That leads into the most interesting and important debate about the future balance of the world economy. Here are a set of technologies developed in the West: BlackBerry are just one of a number of companies whose innovations and commercial zeal have got us where we are now – Apple, Facebook, Google, Vodafone and so on. The rest of the world has adopted what we in the West created. Naturally there has been innovation elsewhere too, as the Samsung-Apple patent war shows. It may sound harsh, but basically the emerging world has grabbed  our technologies, sometimes developing them, but often directly copying. Their economic success (which I much admire) has been built by their brawn, but on the ideas of our brains.

That raises a host of issues, of which from the emerging world perspective the most important  is: can the BRICs get beyond  middle-income status? Since technology is universally available, maybe countries’ economic progress will be distinguished by the quality of their human capital and the solidity of their social structures.

And the big issue from the developed world perspective? Well how do we maintain our lead, when everyone else can chase along so fast behind us?

What this US housing boom might bring

Print the money and it has to go somewhere. We in the UK fret about the unaffordability of housing and the need to increase the supply of new homes. But even in the US, where supply is less of an issue, house prices are booming. The annual rate of US house inflation is currently 12.3 per cent, according to the Case-Shiller index published yesterday.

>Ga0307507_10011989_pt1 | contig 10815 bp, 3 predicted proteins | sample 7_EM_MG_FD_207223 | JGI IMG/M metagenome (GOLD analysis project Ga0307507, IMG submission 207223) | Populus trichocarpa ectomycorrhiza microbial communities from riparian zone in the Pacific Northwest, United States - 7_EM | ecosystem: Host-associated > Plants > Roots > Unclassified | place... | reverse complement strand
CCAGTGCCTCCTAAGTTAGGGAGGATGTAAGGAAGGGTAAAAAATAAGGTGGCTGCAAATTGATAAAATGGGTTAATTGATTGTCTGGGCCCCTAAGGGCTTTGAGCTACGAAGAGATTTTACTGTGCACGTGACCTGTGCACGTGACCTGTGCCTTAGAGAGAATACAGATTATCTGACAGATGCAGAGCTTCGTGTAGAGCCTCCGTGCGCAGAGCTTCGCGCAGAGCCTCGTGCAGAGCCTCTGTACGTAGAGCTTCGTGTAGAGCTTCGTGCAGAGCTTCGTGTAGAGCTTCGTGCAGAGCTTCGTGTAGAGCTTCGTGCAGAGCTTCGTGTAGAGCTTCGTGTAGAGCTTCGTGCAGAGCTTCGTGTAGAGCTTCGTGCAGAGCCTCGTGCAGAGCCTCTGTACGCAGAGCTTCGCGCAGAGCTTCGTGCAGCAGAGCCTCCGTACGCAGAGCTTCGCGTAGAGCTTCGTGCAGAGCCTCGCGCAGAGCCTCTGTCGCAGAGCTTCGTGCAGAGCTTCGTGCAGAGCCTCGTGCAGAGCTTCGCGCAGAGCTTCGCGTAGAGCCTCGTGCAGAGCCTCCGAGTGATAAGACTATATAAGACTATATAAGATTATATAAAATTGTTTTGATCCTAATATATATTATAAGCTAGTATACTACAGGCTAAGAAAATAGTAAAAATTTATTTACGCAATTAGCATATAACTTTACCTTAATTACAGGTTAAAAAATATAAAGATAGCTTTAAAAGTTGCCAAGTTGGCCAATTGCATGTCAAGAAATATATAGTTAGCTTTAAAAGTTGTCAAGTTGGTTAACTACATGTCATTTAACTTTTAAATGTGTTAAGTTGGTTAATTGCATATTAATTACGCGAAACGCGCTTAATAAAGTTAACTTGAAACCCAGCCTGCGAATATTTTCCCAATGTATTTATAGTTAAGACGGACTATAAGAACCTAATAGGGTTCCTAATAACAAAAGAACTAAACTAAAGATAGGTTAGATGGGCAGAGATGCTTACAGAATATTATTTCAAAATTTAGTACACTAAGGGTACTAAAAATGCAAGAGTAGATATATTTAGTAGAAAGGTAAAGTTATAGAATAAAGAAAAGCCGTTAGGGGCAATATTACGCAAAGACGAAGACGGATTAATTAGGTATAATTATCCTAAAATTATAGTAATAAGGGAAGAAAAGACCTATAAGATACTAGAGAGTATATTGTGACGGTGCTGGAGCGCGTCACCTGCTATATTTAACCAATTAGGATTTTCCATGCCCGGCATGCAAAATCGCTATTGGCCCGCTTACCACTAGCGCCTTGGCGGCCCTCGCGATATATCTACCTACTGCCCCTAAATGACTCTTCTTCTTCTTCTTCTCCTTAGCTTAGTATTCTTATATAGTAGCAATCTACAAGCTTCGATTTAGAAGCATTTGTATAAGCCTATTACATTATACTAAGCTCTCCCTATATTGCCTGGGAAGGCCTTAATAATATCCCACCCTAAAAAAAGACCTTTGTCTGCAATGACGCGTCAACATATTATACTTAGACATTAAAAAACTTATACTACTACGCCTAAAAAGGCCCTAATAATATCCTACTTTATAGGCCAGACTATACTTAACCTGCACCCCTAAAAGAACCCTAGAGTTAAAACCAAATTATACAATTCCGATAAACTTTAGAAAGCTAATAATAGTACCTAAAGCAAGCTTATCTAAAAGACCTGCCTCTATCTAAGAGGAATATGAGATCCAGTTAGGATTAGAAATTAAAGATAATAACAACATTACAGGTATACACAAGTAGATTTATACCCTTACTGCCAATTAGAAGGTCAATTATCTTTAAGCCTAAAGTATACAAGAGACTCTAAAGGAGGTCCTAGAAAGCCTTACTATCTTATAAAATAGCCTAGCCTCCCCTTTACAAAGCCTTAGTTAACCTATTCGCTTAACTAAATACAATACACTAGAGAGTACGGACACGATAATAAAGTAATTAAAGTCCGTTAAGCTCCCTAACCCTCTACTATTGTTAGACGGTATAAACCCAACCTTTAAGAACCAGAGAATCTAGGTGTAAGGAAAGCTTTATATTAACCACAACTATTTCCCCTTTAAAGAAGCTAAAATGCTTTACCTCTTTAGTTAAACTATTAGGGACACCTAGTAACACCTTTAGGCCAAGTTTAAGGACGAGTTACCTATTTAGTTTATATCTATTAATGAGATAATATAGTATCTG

In the US, as here, the boom in prices has underpinned consumer demand and boosted the turnover in existing homes, but as yet has only just begun to generate new housing starts. As you would expect. The question is will this continue and, if so, what implications are there for monetary policy? Was the Fed wrong not to start tapering down its monthly purchases of Treasury securities?

Well though prices were up in these latest figures, the pace seems to be easing. Long-term mortgage rates are rising – up 1.3 points to 4.4 per cent. So in a way the market is leading the Fed in tightening policy instead of the other way round. The big thing to watch, and most relevant to us here, is whether house prices pick up through the autumn. If they do, the pressure on the Fed to tighten will become irresistible. If our own housing market carries on climbing, ditto.